The effect of environmental tobacco smoke on the dose requirements of rocuronium in children.
ABSTRACT Smoking affects the pharmacodynamic and pharmacokinetic behaviour of several drugs. The aim of this study was to evaluate the effects of environmental tobacco smoke on onset and recovery time after single dose rocuronium in children.
Forty children between 4 and 10 years were enrolled into the study. Children who have no familial smoking history were included in the first group whereas passive smokers included in the second group. Sevoflurane in 50% O2 and 50% N2O was used for induction of anaesthesia. Evoked adductor pollicis electromyography was used to monitor neuromuscular block. The T95 and T25 values were recorded.
The T95 values (+/-sd) for rocuronium were 110.1 +/- 39.3 s and 79.3 +/- 35.6 s for group 1 and group 2, respectively (P < 0.05). The T25 value of group 2 was 40.1 +/- 10.6 min and compared with group 1 values (30.85 +/- 7.02 min) it was significantly longer (P < 0.01).
This study shows that passive smoking children consume less rocuronium than nonsmokers during similar anaesthesia. We think that a history of passive smoking must also be taken into consideration during preoperative evaluation of paediatric patients.
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ABSTRACT: With the ever-increasing population of cigarette smokers, the potential for cigarette smoke to affect drug therapy both pharmacokinetically and pharmacodynamically is significant. The overriding pharmacokinetic effect is increased drug metabolism through the induction of liver enzymes. The constituents of tobacco smoke, primarily nicotine, have their own pharmacological effects which may potentiate or antagonise the desired pharmacological effect of a particular drug, thereby affecting its efficacy. Furthermore, end-organ responsiveness may also be altered by tobacco. These latter 2 aspects constitute altered clinical pharmacodynamics. Approximately 30 drugs have been evaluated in terms of cigarette smoking. Induction of liver enzymes has been shown to increase the metabolism of imipramine, meprobamate, oestrogens, pentazocine, phenylbutazone, theophylline and warfarin. Nicotine has been shown to inhibit diuresis, alter ulcer healing, impair subcutaneous absorption, affect protein binding and stimulate catecholamine release; these effects have been evaluated in terms of therapy with frusemide (furosemide), histamine H2-antagonists, insulin, lignocaine (lidocaine) and beta-blockers, respectively. The interactions have not been correlated with clinical significance in all cases. Diminished end-organ responsiveness may account for reduced drowsiness in smokers receiving chlorpromazine and benzodiazepines, compared with non-smokers. Smoking has been associated with diminished pain tolerance, requiring increased dosages of morphine, pethidine (meperidine) and propoxyphene. Enzyme-inducers such as carbamazepine, phenytoin and phenobarbitone appear to be minimally affected by cigarette smoke, perhaps because hepatic enzymes are already maximally stimulated. Codeine, corticosteroids and nortriptyline do not appear to be affected by cigarette smoke. The bioavailability of glutethimide is higher in smokers, but this has not been associated with greater efficacy. The effect of smoking on paracetamol (acetaminophen) has been variable, depending on the extent of smoking, and does not appear to be of clinical significance.Clinical Pharmacokinetics 09/1989; 17(2):90-108. · 6.11 Impact Factor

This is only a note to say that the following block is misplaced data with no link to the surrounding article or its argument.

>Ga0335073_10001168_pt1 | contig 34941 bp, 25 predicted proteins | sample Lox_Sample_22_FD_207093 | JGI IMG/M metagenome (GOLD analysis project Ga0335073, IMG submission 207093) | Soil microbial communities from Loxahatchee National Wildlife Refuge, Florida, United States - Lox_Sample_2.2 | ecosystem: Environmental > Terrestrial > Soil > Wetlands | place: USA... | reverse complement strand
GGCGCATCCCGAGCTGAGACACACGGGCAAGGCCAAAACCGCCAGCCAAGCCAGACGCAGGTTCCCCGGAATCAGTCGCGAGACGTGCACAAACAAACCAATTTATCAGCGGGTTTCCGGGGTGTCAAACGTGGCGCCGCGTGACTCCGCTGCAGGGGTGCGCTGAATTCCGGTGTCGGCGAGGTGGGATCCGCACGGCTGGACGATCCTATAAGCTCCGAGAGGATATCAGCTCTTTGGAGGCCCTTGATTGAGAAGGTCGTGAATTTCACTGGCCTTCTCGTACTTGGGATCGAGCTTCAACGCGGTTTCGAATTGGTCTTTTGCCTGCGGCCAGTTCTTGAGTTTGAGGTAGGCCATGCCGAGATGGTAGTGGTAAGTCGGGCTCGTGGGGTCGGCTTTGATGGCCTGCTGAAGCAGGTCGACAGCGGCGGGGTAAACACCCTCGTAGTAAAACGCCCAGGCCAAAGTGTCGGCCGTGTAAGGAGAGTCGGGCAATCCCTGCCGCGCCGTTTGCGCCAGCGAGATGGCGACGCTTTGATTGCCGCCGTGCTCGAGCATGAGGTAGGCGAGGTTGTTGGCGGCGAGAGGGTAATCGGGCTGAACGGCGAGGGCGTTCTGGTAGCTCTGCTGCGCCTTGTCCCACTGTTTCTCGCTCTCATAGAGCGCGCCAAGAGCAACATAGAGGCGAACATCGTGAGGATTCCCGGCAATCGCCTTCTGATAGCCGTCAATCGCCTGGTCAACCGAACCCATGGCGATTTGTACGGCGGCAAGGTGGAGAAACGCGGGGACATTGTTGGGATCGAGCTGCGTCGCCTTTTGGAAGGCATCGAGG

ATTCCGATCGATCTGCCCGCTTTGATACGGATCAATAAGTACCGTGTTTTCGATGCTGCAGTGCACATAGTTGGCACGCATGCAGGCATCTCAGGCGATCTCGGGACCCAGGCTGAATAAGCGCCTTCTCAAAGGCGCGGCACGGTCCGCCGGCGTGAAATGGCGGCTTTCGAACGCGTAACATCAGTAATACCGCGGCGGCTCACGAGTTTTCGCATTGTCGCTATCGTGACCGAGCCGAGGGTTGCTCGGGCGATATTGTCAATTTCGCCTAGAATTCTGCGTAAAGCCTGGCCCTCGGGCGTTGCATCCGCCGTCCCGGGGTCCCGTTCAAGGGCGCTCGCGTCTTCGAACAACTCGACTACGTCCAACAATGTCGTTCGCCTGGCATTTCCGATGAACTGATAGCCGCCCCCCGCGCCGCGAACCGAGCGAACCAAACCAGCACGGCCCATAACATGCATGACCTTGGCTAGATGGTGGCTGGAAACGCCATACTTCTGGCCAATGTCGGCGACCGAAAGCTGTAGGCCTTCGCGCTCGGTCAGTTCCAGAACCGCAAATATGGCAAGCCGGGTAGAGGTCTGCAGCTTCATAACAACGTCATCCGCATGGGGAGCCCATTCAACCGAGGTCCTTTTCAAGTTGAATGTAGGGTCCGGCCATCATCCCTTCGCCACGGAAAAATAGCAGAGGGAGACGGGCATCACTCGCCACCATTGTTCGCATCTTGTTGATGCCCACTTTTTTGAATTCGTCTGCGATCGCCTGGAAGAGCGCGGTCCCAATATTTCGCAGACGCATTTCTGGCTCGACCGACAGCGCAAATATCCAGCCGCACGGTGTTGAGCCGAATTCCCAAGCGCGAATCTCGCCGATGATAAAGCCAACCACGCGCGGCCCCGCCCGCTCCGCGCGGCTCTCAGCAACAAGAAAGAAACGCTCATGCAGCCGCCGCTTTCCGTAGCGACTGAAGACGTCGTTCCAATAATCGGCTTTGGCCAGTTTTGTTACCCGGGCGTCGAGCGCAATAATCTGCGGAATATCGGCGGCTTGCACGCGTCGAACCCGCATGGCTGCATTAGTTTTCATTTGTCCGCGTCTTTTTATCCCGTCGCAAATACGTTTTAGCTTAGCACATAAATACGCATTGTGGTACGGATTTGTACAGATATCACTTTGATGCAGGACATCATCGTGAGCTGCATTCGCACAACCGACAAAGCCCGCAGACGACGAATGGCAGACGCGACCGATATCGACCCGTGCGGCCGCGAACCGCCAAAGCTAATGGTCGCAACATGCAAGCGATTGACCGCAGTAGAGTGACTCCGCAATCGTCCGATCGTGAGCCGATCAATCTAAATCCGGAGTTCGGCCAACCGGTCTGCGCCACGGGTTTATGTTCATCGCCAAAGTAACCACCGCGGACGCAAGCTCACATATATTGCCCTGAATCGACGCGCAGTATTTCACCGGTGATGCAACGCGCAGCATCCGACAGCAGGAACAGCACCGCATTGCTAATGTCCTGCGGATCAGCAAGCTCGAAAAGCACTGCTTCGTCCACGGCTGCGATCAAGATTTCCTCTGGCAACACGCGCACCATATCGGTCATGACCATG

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ABSTRACT: Controversial data about the effect of smoking on the dose-requirements and the pharamcodynamics of rocuronium have been reported recently. This study was conducted to evaluate the dose-requirements and the pharmacodynamics of rocuronium in smokers using target controlled infusion. The dose-requirements of rocuronium for 60 min relaxation, using target controlled infusion, given under intravenous anaesthesia with propofol, fentanyl and nitrous oxide was studied in 37 smokers and 37 non-smokers. Initially 450 microg x kg(-1) rocuronium were administered, neuromuscular effects were quantified by recording the single twitch response of the adductor pollicis muscle after ulnar nerve stimulation using a force transducer, and the neuromuscular block was kept at 80% by target controlled infusion throughout the procedure. The dose-requirements for one hour relaxation were 867 +/- 116 microg x kg(-1) x hr(-1) for smokers (S) and 839 +/- 149 microg x kg(-1) x hr(-1) for non-smokers (NS). The duration to 10% and the spontaneous recovery from 25% to 75% of the control twitch response also showed no differences between S (17.2 +/- 3.4 min, 10.6 +/- 0.9 min) and NS (18.9 +/- 4.3 min, 10.9 +/- 3.2 min), as well as maximum block, onset time and infusion rate. Smoking does not alter the dose-requirements for rocuronium and no effects on the onset time, degree of block, time to maximum block, duration 10% and spontaneous recovery index were observed.Canadian Journal of Anaesthesia 05/2000; 47(4):347-9. · 2.13 Impact Factor
Article: Smoking and drug metabolism.Pharmacology [?] Therapeutics 02/1981; 15(2):207-21. · 7.79 Impact Factor